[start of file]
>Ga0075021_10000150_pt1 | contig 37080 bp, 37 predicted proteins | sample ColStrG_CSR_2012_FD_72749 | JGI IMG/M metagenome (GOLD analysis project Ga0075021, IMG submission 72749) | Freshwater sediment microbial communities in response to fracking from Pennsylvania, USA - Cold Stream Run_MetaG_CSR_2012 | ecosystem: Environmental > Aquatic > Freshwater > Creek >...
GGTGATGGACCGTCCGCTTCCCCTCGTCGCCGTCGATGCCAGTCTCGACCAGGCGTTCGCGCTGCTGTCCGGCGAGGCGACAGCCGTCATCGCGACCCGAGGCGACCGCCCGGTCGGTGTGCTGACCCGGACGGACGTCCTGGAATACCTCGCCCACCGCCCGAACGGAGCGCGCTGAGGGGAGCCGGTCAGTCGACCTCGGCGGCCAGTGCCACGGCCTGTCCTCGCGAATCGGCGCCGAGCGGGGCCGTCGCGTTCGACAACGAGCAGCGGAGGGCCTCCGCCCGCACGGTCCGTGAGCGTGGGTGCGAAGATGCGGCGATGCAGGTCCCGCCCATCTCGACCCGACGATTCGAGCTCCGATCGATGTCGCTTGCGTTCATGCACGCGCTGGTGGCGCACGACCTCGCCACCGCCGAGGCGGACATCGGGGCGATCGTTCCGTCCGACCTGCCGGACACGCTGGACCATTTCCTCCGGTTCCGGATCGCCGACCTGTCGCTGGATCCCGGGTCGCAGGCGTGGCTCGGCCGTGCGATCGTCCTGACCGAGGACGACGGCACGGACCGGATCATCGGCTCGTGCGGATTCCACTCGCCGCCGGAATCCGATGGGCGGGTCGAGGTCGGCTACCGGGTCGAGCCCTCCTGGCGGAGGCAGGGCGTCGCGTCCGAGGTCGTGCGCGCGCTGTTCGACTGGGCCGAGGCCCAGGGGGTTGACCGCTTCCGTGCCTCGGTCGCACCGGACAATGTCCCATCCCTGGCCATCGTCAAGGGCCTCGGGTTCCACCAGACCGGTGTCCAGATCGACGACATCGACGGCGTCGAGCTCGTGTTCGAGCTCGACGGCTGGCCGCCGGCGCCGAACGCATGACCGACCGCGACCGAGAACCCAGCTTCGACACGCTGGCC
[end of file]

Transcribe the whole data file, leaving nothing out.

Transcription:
>Ga0075021_10000150_pt1 | contig 37080 bp, 37 predicted proteins | sample ColStrG_CSR_2012_FD_72749 | JGI IMG/M metagenome (GOLD analysis project Ga0075021, IMG submission 72749) | Freshwater sediment microbial communities in response to fracking from Pennsylvania, USA - Cold Stream Run_MetaG_CSR_2012 | ecosystem: Environmental > Aquatic > Freshwater > Creek >...
GGTGATGGACCGTCCGCTTCCCCTCGTCGCCGTCGATGCCAGTCTCGACCAGGCGTTCGCGCTGCTGTCCGGCGAGGCGACAGCCGTCATCGCGACCCGAGGCGACCGCCCGGTCGGTGTGCTGACCCGGACGGACGTCCTGGAATACCTCGCCCACCGCCCGAACGGAGCGCGCTGAGGGGAGCCGGTCAGTCGACCTCGGCGGCCAGTGCCACGGCCTGTCCTCGCGAATCGGCGCCGAGCGGGGCCGTCGCGTTCGACAACGAGCAGCGGAGGGCCTCCGCCCGCACGGTCCGTGAGCGTGGGTGCGAAGATGCGGCGATGCAGGTCCCGCCCATCTCGACCCGACGATTCGAGCTCCGATCGATGTCGCTTGCGTTCATGCACGCGCTGGTGGCGCACGACCTCGCCACCGCCGAGGCGGACATCGGGGCGATCGTTCCGTCCGACCTGCCGGACACGCTGGACCATTTCCTCCGGTTCCGGATCGCCGACCTGTCGCTGGATCCCGGGTCGCAGGCGTGGCTCGGCCGTGCGATCGTCCTGACCGAGGACGACGGCACGGACCGGATCATCGGCTCGTGCGGATTCCACTCGCCGCCGGAATCCGATGGGCGGGTCGAGGTCGGCTACCGGGTCGAGCCCTCCTGGCGGAGGCAGGGCGTCGCGTCCGAGGTCGTGCGCGCGCTGTTCGACTGGGCCGAGGCCCAGGGGGTTGACCGCTTCCGTGCCTCGGTCGCACCGGACAATGTCCCATCCCTGGCCATCGTCAAGGGCCTCGGGTTCCACCAGACCGGTGTCCAGATCGACGACATCGACGGCGTCGAGCTCGTGTTCGAGCTCGACGGCTGGCCGCCGGCGCCGAACGCATGACCGACCGCGACCGAGAACCCAGCTTCGACACGCTGGCC